It’s been more than 14 months since Rosalind Brewer, CEO of Sam’s Club, took the reins at the warehouse club and began shifting focus back toward small business members.
Analysts with Kantar Retail say this fundamental shift was necessary because the Sam’s Club higher-income individual members have been courted away by big brother Wal-Mart who in many markets share a common parking lot.
In Brewer’s first year, Sam’s Club posted net sales of $56.4 billion, up 4.83%, but noticeably softer than the annual gains of 8.68% a full year before she took control.
During the same time the overall economy has continued to improve but competition has also heated up from multiple retail players now working to invade the once niche club market share.
Sara Al-Tukhaim, clubs analyst with Kantar, said Sam’s performance last year was decent, but management is dealing with encroachment issues from Wal-Mart on very tight price comparisons and larger pack sizes.
Kantar conducted a basket price comparison study in January between Sam’s Club and Wal-Mart and found the stores tied on 38% of the 16 items in the cart. On a per-item basis 10 of the 16 products were cheaper at Sam’s, but the price gap was just 1-cent on five of those items.
Sam’s Club’s basket generally maintained lower prices per unit and larger pack sizes but Al-Tukhaim said Wal-Mart’s basket was competitive, encroaching on Sam’s Club position. But when comparing the shelf prices of bulk items, Wal-Mart was notably lower on 81% of the items in the basket.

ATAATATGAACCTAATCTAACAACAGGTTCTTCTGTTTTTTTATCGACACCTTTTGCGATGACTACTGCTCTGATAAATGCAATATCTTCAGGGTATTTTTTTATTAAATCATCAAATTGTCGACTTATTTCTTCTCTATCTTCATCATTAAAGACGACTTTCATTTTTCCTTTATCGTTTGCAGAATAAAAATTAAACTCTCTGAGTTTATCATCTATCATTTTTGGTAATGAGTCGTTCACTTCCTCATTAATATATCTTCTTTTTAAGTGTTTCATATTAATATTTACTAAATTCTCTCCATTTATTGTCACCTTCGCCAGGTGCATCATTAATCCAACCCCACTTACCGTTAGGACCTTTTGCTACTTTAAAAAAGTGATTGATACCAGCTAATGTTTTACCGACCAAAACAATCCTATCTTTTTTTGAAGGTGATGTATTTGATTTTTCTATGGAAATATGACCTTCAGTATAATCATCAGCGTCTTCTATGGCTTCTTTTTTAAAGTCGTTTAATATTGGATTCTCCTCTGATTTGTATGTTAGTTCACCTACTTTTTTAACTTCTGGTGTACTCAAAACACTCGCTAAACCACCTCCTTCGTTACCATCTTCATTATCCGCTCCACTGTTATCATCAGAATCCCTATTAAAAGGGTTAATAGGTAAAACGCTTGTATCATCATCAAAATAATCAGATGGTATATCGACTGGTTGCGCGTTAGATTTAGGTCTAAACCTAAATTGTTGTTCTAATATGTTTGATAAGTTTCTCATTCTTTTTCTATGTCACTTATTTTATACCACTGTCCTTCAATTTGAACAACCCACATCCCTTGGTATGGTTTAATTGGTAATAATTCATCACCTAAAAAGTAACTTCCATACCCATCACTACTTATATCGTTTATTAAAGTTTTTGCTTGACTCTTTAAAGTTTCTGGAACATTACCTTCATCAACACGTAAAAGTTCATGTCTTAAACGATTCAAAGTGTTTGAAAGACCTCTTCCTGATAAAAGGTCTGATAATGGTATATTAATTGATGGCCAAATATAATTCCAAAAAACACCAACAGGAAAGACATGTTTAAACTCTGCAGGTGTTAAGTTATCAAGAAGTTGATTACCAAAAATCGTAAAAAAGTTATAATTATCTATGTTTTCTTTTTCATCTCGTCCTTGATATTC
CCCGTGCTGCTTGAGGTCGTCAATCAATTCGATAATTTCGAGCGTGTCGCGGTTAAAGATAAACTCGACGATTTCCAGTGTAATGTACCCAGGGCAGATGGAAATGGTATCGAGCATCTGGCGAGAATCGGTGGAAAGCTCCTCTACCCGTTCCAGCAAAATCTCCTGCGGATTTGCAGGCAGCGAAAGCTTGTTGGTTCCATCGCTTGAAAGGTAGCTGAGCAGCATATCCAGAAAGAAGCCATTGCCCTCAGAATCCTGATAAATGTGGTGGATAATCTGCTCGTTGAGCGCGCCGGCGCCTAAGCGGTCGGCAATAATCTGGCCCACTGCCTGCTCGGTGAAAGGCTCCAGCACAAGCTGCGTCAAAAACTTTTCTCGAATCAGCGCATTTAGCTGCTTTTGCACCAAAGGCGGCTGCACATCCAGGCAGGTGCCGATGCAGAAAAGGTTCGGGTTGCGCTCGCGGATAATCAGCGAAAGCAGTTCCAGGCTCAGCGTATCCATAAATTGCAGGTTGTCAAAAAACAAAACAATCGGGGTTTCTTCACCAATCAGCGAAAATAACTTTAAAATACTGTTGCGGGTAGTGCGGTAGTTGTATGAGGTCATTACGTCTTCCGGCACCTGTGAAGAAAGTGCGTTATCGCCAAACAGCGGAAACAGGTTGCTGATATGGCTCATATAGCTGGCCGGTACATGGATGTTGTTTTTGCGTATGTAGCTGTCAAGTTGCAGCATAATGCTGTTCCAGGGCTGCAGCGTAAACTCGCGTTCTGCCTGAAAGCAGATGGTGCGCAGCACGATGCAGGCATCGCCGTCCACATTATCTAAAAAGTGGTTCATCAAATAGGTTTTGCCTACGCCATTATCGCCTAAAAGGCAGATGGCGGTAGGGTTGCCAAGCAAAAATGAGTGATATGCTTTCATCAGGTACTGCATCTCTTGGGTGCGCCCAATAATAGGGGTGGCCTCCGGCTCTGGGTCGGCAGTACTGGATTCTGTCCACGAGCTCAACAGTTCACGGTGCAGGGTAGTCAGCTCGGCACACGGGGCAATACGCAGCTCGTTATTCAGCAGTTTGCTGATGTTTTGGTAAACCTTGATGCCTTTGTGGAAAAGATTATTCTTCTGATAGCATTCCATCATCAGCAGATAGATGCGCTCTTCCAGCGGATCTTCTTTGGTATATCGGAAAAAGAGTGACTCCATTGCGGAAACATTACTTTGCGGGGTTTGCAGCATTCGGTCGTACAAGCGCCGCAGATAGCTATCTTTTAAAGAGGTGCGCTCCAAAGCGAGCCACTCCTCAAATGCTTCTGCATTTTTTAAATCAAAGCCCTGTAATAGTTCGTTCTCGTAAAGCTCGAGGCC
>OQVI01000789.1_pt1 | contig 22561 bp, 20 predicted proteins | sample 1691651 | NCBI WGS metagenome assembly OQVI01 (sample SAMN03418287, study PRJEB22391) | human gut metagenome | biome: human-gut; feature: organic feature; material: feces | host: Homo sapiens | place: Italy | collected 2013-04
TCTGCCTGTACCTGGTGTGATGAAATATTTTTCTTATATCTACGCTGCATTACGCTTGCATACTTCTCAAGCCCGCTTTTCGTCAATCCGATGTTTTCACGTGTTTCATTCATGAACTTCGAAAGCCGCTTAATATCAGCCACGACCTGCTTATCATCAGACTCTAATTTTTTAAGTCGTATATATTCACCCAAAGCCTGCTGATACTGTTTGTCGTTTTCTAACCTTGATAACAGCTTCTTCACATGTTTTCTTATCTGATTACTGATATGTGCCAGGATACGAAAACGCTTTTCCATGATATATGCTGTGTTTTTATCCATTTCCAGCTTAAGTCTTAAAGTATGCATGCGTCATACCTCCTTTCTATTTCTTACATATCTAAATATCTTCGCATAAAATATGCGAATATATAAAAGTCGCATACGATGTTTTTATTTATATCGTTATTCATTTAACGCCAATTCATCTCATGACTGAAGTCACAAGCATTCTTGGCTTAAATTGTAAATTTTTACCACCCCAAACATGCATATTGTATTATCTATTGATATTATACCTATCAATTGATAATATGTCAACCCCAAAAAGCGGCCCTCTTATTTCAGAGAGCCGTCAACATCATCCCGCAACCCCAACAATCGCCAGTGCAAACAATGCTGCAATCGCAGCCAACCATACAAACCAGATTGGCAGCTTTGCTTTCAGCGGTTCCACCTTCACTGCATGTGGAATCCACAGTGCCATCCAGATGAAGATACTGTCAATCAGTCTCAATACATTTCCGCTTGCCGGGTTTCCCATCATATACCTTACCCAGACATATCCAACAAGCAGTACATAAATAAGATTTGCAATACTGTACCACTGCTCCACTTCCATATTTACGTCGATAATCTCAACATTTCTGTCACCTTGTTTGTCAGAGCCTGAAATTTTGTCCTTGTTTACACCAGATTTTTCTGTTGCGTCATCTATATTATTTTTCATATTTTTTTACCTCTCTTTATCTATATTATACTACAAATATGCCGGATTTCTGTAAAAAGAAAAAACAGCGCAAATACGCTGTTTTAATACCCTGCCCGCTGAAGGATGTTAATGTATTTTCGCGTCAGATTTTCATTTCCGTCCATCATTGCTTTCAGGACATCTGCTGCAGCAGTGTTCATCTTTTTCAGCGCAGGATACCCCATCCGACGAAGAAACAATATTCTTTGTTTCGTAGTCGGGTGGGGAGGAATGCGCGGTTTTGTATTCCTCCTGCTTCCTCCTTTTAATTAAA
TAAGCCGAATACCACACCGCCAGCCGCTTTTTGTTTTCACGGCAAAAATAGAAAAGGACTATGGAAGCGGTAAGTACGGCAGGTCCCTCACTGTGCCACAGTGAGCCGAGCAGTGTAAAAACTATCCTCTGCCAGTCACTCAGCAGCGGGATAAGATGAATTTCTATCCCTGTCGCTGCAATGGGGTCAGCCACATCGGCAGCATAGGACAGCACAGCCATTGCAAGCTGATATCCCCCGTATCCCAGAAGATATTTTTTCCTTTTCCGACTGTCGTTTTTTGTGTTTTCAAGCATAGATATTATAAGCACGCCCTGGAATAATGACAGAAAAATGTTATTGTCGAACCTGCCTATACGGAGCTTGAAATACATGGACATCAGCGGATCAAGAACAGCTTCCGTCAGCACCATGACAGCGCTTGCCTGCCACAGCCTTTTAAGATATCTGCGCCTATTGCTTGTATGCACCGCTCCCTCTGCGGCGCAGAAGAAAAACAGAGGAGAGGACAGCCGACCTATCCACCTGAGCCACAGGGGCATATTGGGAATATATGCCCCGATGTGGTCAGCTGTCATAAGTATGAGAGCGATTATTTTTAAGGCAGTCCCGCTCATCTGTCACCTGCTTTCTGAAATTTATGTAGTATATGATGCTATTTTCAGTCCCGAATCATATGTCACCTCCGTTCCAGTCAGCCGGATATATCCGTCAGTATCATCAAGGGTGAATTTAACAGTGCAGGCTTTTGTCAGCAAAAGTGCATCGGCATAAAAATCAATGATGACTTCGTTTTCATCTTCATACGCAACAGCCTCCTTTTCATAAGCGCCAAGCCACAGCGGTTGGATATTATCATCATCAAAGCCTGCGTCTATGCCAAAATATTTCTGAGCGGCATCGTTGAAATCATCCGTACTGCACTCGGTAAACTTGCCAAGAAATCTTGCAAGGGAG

Al-Tukhaim says this raises concern for potential impact to member acquisition and retention for Sam’s Club.
“While big families or small businesses looking for very large quantities may appreciate the value of Sam’s Club’s total basket proposition, empty-nest Baby Boomers or smaller Gen Y families may find Wal-Mart’s comparative price per unit offers and lower price points compelling, especially without a membership fee,” she said.
Kantar notes the competition between Sam’s Club and Wal-Mart is not new, but does think it is intensifying as they each go after greater market share among consumers’ stock-up trips.
As Wal-Mart expands with 125 super centers this year, filling in markets with this “stock-up” format, it will become more crucial for Sam’s to differentiate itself, analysts say.
Wal-Mart has made no bones about its decision to cannibalize its own stores rather than lose out to competitors. In fact, Sam Walton himself thought nothing of opening competing stores on opposite sides of the Fayetteville Square in his early days of retail.
Wal-Mart and Sam’s Club do share an overlapping target audience in many areas across the country. Over the past year Wal-Mart has placed a renewed emphasis on price-sensitive, higher income shoppers, who are likely to cross shop between Wal-Mart and warehouse clubs.
During January, 59% of Costco shoppers also did business at Wal-Mart, according to Kantar. Roughly 53% of Wal-Mart shoppers crossed over and also shopped at Target during the same four-week period.
Analysts conclude that Wal-Mart is using its super centers and club formats to compete with its two largest brick and mortar challengers..
Sam’s Club’s shift back to the small business member is in keeping with the company’s core mission, but analysts say the competition for this target audience has never been greater.
“The business-to-business space is quite crowded these days, with AmazonSupply doing a great job gaining some traction now that they have passed the one-year mark. We also have the merger of Office Depot and Office Max that will be focusing intensely on customer retention. Staples has also been very aggressive with loyalty programs. Even Dollar Tree is going after the business customer with its online store Dollar Tree Direct,” said Carol Spieckerman, CEO of New Market Builders in Bentonville.